I am not what you would call a “prayer warrior.”
I forget to pray. I tell people I’ll pray and then I forget. I try things on my own effort before praying as a last resort. I intend to make a dedicated time in my day to pray and then oversleep or get distracted by the children fighting in the first 10 minutes of being awake. (Summer, we love you, but it seems like we’ve had enough.)
And even when I do remember to pray and do so faithfully for a time, I give up too early when I don’t see anything change and I wonder if prayer really is effective, like the Bible says, or if it’s me who has a deficit in righteousness.
But then there are weeks like this last one. When I pray and the answers surprise me and I believe all over again that God cares and hears, and yes, prayer matters.
Our eight-year-old mini-van has been limping for a few weeks now. We weren’t sure what was wrong only that she wasn’t running as smoothly as she could. (Why is our van a “she”? I have no idea.)
On Tuesday, the kids and I piled into the car to run a quick errand only to discover the car would not start. I panicked, then took a deep breath, then tried again and it started but it was still being funny and I prayed all the way to the store and back that please, God, could you just get us there and back without trouble.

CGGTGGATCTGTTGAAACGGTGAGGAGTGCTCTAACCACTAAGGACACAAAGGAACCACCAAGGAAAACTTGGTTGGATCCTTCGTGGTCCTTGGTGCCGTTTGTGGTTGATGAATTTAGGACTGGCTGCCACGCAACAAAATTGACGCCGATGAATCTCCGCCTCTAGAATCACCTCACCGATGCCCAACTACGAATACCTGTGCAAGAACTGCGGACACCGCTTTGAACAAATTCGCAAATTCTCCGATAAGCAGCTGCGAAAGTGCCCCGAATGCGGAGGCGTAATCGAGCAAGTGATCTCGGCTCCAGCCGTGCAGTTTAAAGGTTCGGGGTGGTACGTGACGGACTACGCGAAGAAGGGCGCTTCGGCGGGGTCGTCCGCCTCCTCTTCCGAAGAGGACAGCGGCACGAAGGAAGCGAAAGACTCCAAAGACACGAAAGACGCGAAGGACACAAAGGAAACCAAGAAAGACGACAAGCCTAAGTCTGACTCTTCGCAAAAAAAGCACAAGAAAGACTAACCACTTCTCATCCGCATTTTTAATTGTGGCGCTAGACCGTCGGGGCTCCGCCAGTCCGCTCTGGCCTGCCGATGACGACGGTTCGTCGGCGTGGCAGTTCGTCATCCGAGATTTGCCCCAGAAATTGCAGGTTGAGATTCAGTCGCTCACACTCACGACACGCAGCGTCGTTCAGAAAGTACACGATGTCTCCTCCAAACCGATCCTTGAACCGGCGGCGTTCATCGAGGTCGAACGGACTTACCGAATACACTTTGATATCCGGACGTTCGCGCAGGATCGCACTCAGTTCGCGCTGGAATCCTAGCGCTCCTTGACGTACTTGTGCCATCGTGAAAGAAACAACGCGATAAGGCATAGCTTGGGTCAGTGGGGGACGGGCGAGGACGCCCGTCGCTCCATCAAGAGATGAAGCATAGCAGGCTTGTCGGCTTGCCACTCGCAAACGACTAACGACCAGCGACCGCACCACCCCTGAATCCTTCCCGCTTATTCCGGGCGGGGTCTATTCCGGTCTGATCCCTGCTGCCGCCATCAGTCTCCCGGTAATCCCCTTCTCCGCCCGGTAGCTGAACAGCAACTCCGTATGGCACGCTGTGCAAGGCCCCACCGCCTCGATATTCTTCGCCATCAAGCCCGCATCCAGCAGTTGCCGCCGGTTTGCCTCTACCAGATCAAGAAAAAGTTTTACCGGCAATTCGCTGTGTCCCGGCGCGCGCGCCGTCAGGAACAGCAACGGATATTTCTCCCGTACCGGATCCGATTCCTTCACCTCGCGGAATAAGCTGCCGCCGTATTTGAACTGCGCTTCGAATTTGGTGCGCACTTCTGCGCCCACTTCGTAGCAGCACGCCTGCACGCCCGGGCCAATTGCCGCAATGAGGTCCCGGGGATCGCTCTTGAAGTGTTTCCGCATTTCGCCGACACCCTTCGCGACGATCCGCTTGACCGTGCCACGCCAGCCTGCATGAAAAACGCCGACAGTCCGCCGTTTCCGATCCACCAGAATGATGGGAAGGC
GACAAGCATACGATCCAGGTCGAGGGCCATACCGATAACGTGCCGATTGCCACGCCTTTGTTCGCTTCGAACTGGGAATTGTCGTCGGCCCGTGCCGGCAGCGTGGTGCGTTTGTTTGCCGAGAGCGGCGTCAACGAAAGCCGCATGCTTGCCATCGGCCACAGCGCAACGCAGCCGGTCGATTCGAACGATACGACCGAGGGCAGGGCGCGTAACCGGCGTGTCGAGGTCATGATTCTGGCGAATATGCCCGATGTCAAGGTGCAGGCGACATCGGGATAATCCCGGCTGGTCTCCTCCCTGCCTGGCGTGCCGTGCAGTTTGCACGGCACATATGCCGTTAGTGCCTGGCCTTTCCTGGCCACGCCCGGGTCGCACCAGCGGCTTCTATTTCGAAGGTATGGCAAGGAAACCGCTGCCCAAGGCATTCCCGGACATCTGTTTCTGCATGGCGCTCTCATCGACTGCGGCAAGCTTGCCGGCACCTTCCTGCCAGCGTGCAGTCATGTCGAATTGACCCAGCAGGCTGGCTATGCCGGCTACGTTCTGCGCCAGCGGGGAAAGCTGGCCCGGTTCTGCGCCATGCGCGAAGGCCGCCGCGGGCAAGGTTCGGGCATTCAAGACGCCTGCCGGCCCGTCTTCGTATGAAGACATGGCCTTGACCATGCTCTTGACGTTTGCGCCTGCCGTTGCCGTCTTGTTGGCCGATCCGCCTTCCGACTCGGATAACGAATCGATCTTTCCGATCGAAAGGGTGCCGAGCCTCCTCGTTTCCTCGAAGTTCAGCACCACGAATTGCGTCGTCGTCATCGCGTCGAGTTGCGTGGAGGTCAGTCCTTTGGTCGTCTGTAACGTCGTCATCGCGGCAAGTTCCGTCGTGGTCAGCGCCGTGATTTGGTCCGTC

He did, and the car did not repeat its antics for my husband (which always makes me feel like a stereotypical hysterical female, even though he does nothing to encourage that feeling) when he drove home from work that night.
I continued to pray for safe travels around town, but as I prayed through the week and the car continued to limp, I changed my prayer from “get us there and back safely” to “if we’re going to have a breakdown, let us see You in it.” I feared being stranded while out running an errand and prayed that we would see a friend if that happened. I feared being stalled in traffic and prayed that a police officer would pass at the right moment to help us. I prayed that Phil would be with us when it happened because his head is much cooler than mine in times of adversity.
We made it through the week without a breakdown, and I breathed a sigh of relief, knowing that Phil would soon make the call to get the car into a mechanic. We had survived another week and I felt like we’d won a battle.
Sunday was a busy day for us. Phil was scheduled to preach one of his occasional sermons. I was in charge of coffee and snacks and had two containers of muffins to contribute.